February 17, 2016

Recognizing and Attending to Obsessive-Compulsive Symptoms in Depression

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Lee Baer, PhD

Massachusetts General Hospital and Harvard Medical School, Boston


A woman comes to your office complaining of feeling severely depressed and no longer wanting to live. You check off the symptoms of major depression one by one. Low energy? Yes. Lack of pleasure? Yes. Insomnia? Yes. Disinterest? Yes. Guilt? Yes. Poor concentration? Yes. Poor appetite? Yes. But, will you also ask her whether she worries that she might act or speak violently toward someone without meaning to? Or whether she frequently gets unwanted nasty thoughts? Or whether she checks to ensure that she has not already unknowingly harmed someone? These are taboo obsessive-compulsive symptoms (OCS), often comorbid with depression, that sufferers are unlikely to volunteer to clinicians for fear of stigmatization. Perhaps these patients’ fears are justified.

Three recent studies found that, although OCS involving contamination fears or symmetry concerns were usually correctly diagnosed by psychiatrists, psychologists, and primary care physicians—who provided appropriate first-line treatment recommendations of CBT and SSRI medications—these professionals consistently misdiagnosed vignettes of patients with OCS involving aggressive or sexual obsessions and were significantly less likely to recommend first-line treatment. Clinicians were more likely to recommend antipsychotic medication and, despite the extremely low risk of violence associated with this population, frequently included involuntary psychiatric admission and reports to child welfare agencies among treatment recommendations.

My colleagues and I recently sought to determine the frequency and impact of OCS in patients with major depression who participated in the NIMH Sequenced Treatment Alternatives to Relieve Depression (STAR*D) trial, the largest study of depression treatment ever conducted, with over 4,000 participants from across the United States from 41 community, private practice, and academic sites. Although STAR*D has generated dozens of scientific papers, none had previously assessed OCS, likely because current primary obsessive-compulsive disorder was a STAR*D exclusion criterion. This study condition allowed us to conservatively estimate how often OCS were unattended to in these patients with major depression because any OCS that subjects reported on a self-report scale were either (a) not disclosed to the study doctors, or (b) not believed by the doctor to be significant clinical problems. Our results indicated that more than half of these depressed patients endorsed having one or more OCS, most commonly taboo obsessions of causing harm to someone. And, after controlling for depression severity, the presence of these unattended obsessions predicted both poorer rates of depression remission with SSRI treatment and elevated rates of suicidality.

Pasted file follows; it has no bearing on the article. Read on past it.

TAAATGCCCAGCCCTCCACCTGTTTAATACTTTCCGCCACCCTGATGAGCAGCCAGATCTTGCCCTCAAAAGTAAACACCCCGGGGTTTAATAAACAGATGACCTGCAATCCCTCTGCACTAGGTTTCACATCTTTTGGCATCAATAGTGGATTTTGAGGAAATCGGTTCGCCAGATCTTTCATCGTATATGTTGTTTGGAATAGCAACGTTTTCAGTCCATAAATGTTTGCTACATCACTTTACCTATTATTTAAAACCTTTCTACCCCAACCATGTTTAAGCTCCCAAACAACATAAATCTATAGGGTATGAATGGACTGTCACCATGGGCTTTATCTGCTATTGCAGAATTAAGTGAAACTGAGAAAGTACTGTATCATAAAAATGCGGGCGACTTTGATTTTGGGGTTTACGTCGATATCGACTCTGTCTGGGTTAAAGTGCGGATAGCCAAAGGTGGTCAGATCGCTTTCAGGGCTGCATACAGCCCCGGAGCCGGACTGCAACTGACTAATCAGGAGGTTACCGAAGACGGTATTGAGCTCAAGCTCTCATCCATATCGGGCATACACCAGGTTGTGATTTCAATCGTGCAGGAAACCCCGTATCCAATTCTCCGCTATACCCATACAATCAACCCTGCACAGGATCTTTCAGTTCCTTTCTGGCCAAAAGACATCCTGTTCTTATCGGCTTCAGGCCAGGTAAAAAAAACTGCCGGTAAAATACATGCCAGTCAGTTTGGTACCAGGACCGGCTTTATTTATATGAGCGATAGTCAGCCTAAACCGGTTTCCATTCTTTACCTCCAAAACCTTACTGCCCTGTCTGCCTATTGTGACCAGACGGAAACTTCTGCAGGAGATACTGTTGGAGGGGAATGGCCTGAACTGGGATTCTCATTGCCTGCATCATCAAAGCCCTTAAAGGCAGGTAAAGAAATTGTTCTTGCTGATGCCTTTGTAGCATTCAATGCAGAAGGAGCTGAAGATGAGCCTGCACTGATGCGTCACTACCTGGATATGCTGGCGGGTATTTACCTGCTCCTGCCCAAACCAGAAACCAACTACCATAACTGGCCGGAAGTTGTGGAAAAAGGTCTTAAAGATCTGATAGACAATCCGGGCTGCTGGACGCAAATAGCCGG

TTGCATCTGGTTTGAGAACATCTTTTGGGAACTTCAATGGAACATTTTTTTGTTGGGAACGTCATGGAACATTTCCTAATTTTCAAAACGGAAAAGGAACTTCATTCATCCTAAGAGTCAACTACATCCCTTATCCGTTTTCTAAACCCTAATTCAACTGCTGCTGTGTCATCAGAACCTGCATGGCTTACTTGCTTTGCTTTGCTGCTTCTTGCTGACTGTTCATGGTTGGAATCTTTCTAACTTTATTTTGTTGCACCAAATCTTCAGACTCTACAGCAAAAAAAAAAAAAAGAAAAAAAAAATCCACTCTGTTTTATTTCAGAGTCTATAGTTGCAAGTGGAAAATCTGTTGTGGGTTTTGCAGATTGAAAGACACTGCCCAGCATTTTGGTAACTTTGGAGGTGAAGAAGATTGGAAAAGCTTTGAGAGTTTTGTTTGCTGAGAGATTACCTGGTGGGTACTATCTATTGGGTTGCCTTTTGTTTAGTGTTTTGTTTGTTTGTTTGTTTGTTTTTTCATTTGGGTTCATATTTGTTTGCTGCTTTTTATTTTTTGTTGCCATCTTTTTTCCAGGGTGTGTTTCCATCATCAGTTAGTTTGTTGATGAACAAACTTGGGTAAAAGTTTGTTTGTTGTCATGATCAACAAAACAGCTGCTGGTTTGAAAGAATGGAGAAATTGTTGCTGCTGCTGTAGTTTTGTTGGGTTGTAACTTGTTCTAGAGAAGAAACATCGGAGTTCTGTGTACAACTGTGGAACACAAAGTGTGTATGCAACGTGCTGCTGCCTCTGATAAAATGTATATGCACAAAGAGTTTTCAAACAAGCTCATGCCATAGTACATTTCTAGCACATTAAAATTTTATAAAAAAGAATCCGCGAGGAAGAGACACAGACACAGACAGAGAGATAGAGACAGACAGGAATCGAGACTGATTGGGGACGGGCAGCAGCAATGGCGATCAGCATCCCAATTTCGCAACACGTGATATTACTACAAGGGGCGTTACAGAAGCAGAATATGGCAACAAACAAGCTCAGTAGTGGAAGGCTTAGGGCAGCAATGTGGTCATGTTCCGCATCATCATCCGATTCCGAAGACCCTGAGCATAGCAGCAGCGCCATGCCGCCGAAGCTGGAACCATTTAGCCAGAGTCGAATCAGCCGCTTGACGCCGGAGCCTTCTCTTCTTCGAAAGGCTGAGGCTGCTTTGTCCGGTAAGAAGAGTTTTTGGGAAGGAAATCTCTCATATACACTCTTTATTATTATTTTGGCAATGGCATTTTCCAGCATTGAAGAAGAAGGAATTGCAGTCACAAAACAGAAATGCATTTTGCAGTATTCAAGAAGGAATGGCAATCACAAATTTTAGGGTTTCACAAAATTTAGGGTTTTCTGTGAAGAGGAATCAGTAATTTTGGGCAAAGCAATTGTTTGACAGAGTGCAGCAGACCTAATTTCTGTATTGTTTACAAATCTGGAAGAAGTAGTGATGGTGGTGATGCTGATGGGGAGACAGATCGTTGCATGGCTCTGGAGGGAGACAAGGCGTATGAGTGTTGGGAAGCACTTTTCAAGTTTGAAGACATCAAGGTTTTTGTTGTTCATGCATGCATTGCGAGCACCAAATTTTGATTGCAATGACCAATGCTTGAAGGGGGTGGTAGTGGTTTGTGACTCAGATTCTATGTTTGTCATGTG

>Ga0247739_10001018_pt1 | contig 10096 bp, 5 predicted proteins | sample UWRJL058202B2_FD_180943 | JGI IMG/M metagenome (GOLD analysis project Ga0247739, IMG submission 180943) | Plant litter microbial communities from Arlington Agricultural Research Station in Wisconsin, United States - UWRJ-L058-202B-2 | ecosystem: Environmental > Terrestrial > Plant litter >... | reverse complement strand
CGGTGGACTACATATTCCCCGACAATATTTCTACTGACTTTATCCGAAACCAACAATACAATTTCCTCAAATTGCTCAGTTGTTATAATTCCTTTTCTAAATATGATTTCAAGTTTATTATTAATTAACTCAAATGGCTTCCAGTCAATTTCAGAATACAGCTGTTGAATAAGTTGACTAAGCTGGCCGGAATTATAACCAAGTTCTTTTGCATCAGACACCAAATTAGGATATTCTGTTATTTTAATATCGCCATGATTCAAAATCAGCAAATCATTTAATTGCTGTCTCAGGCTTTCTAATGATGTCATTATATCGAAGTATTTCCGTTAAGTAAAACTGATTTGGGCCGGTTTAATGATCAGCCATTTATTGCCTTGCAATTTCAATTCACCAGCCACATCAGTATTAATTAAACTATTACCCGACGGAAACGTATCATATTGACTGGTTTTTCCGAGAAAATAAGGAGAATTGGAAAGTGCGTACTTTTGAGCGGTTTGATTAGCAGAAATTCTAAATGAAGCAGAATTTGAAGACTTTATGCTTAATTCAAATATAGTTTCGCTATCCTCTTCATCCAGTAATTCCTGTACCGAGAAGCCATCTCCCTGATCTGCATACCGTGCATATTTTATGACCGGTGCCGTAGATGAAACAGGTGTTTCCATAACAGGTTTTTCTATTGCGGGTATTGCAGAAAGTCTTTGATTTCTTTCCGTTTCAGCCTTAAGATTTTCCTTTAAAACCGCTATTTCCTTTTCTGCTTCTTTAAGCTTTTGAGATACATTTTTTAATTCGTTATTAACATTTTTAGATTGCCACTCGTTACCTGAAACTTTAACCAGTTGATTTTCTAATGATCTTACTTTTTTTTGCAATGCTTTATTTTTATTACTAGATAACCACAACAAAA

I believe that many (perhaps most) OCS, particularly taboo obsessions, go unrecognized in the context of depression and are not adequately treated because patients do not volunteer them and are rarely asked about them. Thus, brief screening for OCS in patients with depression is an important first step. However, even when OCS are recognized, their treatment is often inappropriate, according to the studies cited above. We have much work to do in educating patients, as well as psychiatric and nonpsychiatric clinicians, about these disabling but treatable symptoms.

Financial disclosure:Dr Baer has no personal affiliations with any commercial interest to disclose.​

Category: Depression , Obsessive-compulsive Disorder
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One thought on “Recognizing and Attending to Obsessive-Compulsive Symptoms in Depression

  1. It’s a common clinical experience to find out co-occurring OC Sx in patients suffering from MDD or Bipolar Depression. We should always remember to explore it, so that appropriate intervention strategies can be planned out.

    Thank You.

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